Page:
Title: One Piece Mansion
Genre: Puzzle, strategy
Platform: PlayStation 1
Release Date: November 16th 2001
There are games that are possessed of ingenue, a vital spark of originality that perfectly balance the important elements of innovation and accessibility. They’re at the centre of all great games; Tetris’ ultra-simplistic puzzling, Tekken’s finely-honed yet intuitive combat system, GTA’s rama-lama crime-spree fantasy fodder, the list goes on. And then there are games that are, for lack of a better term, what the Internet might call Bat Fuck Insane. Great concepts, wonderfully executed, but so utterly out of left field as to be somewhat obfuscating, at least to begin with. We could bust out all the cliches about them crazy Japs and their mental games, but that would be sinfully lazy and an injustice to games like Capcom’s PS1 twilight-era puzzler, One Piece Mansion.
The objective of the game is build an apartment block and run it harmoniously, keeping the right configuration of tenants on the right floors so as not to stress them out (lest they explode, taking their rooms with them), or expose them to the criminals that invariably move themselves in and wreak havoc. The mechanics are simply joyous: flipping frantically between the strategic Manager mode, in which you build rooms, lease them to tenants and extend your block’s elevator system, and Security mode, where your 2D avatar navigates the halls of your block, side-scrolling-styley, apprehending the crims that terrorise your tenants and putting out fires that the baddies start. Meanwhile, amid all this, money is a factor: switching tenants’ rooms around costs money, moving people in is a loss until their rent comes in (monthly) and losing a room to exploding tenants is a large loss to recoup, and one that could throw your game off if you’re not careful.
So far, so bonkers. Right? Wrong.
The game modes are even more bizarre to say the least. Though on paper very pedestrian, offering a story mode and an “infinite” mode, there is, in typical manner for this game, a whole lot more than meets the eye. Keeping up the theme of general insanity, the story behind the game goes that a young lad running an apartment block winds up putting his work ahead of hanging out with his sister. As you do. But when aliens, seeing that aforementioned apartment block is too full of residents and is therefore objectionable to aliens for some reason, kidnap the protagonist’s sister pending the completion of seven stages, usually centred around various building-related goals. Final Fantasy VII it ain’t, folks, but it’s a tremendous introduction to the mechanics of the game, and provides a steady learning curve that takes the initial nerves out of familiarising yourself with the game.
Then there’s Infinite mode, which is where the replay value really comes in. Taking your newfound skills in property management and security, the onus is on you to build an apartment block as high as you can, while of course balancing everyone’s tempers, bearing in mind fiscal prudence and keeping the block relatively trouble-free. Like all the good puzzle games, the game lulls you into a false sense of security and before you know it, a Jenga-style balancing act takes place, frantic and ever more quickly moving between business dealings, the advancement of your building, and private security. It’s bananas, completely but it works so well you’ll barely find yourself pausing for thought.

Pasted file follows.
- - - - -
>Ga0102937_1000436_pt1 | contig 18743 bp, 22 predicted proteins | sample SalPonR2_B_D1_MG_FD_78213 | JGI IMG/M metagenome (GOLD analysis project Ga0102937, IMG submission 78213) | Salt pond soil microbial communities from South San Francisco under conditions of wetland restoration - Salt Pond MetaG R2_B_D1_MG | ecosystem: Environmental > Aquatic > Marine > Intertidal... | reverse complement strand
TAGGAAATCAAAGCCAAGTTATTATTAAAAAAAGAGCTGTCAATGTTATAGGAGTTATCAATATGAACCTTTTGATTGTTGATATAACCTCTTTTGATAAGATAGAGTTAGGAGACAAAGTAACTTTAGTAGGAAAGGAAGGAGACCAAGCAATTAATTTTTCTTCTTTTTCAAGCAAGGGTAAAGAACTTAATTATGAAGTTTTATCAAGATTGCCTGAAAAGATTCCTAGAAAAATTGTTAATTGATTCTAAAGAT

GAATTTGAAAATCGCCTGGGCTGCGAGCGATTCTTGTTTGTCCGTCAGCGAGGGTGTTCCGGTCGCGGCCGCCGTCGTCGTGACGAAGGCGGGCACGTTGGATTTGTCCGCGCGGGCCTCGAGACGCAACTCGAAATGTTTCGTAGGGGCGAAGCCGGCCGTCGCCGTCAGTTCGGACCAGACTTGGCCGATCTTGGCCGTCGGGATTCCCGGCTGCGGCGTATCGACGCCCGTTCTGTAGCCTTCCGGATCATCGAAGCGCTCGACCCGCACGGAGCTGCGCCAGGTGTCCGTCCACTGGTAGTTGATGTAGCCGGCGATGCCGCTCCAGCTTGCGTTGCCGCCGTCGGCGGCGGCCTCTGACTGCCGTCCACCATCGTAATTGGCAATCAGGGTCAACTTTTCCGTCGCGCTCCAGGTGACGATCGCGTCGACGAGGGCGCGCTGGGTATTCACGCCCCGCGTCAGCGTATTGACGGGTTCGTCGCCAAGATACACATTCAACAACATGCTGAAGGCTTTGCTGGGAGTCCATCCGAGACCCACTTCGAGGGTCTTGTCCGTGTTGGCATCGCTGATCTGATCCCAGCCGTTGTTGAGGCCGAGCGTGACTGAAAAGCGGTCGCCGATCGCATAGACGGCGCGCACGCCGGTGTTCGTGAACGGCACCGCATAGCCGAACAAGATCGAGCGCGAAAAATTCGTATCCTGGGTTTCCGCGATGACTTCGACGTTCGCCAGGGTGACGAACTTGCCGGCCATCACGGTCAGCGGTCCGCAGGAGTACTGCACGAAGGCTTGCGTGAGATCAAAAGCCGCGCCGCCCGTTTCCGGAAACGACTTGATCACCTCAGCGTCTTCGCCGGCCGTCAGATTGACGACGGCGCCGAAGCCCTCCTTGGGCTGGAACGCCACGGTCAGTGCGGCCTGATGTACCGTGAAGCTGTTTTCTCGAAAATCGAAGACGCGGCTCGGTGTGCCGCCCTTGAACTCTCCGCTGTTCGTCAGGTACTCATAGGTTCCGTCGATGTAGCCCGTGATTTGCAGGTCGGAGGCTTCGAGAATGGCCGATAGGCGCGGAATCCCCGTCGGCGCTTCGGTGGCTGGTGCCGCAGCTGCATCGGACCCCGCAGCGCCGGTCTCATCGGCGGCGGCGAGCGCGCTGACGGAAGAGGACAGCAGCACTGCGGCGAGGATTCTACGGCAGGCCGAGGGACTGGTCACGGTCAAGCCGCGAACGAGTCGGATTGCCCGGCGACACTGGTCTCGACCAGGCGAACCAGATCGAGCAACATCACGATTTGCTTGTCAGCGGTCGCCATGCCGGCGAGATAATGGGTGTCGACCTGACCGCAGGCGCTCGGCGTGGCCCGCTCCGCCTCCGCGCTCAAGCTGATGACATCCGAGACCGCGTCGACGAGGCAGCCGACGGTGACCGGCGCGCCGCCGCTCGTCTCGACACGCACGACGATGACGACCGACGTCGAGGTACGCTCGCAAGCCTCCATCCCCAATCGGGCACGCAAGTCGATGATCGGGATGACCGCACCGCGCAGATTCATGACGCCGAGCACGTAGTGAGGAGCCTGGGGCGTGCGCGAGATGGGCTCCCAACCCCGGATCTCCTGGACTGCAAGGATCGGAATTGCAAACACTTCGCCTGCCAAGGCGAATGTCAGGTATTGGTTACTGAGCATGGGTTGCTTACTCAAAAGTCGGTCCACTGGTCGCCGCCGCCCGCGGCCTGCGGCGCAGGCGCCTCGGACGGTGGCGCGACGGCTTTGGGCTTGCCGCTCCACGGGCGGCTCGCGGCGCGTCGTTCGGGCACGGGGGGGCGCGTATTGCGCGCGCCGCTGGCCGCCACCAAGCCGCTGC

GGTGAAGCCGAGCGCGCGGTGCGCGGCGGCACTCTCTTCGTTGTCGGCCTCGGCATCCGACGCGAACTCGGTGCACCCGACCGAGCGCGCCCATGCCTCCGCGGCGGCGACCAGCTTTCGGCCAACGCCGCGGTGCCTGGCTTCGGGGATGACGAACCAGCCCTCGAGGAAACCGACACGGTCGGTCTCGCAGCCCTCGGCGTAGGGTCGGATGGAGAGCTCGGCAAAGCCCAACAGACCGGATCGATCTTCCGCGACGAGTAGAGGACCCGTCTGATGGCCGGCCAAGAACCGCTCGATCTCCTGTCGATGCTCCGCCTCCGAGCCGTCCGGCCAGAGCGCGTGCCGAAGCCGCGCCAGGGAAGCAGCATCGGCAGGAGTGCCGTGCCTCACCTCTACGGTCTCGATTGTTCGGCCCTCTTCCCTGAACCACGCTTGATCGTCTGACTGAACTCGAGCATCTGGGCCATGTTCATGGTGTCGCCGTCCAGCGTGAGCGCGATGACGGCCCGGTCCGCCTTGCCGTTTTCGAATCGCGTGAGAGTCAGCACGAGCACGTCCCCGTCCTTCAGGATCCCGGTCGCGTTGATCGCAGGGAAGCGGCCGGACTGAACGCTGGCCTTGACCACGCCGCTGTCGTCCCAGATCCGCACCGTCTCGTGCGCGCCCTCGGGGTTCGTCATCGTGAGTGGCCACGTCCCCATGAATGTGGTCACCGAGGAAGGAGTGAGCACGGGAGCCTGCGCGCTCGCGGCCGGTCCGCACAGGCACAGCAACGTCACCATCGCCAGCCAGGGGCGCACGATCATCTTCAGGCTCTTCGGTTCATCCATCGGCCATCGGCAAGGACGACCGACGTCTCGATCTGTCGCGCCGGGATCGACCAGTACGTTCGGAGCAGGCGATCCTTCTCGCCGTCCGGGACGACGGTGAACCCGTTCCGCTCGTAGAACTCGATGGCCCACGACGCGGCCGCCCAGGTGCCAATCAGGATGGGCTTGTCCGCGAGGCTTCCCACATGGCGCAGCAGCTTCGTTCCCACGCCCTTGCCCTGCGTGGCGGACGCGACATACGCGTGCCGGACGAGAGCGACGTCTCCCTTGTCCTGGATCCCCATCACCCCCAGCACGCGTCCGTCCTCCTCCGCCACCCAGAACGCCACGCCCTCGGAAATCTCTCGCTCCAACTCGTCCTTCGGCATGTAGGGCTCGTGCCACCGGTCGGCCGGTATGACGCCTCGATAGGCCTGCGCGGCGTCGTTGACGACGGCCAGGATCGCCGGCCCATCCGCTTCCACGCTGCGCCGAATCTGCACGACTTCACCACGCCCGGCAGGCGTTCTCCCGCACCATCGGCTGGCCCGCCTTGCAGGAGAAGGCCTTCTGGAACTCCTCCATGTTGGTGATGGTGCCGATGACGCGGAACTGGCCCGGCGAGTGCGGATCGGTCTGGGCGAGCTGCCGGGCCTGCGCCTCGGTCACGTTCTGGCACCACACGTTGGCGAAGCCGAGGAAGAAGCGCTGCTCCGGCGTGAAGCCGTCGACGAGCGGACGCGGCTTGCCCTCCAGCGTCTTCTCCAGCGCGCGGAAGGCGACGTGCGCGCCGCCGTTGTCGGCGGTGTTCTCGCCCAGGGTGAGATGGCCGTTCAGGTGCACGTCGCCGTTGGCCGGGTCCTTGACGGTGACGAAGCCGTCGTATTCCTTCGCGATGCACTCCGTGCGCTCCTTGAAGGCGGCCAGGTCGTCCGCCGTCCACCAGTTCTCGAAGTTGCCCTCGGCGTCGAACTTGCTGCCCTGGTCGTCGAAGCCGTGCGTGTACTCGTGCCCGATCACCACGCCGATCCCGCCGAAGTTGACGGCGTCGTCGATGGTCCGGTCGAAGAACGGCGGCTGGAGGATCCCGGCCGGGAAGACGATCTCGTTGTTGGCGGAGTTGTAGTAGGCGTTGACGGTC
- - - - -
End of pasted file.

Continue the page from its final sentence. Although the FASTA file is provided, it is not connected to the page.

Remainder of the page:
Now, all this would be nothing but jolly japes at best, or at worst a total mess, without a decent control system underneath it all. This is where Capcom’s Midas touch comes in: it’s as accessible and pleasing as any of the puzzle classics: Triangle switches between management and security, Security merely requires directional buttons and Square for an action button, while Management works in a simplistic grid format. Hover over a room or empty space, press X and a simple menu shows up, offering you tenants to bring in, the ability to switch rooms and of course, to duck back into Security mode for more Elevator Action-esque shenanigans. It’s beautiful in its simplicity, and devastating in its effectiveness.
As with most Capcom games, the delivery is nothing short of gold, with bold, colourful 2D graphics neither erring on the side of weeaboo-baiting kawaii antics or in the realms of stock strategy game seriousness. The cast of tenants are a genuinely charming lot as well, ranging from old dearies and underachieving students to highly-strung ninja and mid-training sumo, and each one’s own quirks and foibles add a new dimension to the game as you frantically line them up for as much compatibility as possible. So they don’t explode.
It’s a brilliant little package that shamefully got overlooked as PlayStation began its journey to retro Byzantium: by 2001, PS2s were beginning to nestle under tellies around the country and grey boxes everywhere got handed down to younger brothers and sisters, meaning that the greatest console of the modern era ended in a hail of Japanese budget-range ports and license-house cash-cows. But that’s a debate for another week. The simple fact of the matter is that this is one of the best titles you probably don’t have for the 90s pop-culture wonderbox. You should probably sort that out with a quick sojourn to eBay because it’s well worth the hassle.
[Words, Mike McGrath-Bryan]
Editor-in-Chief, part-time super villain and hoarder of cats. If you can’t find me writing, I’m probably in the kitchen!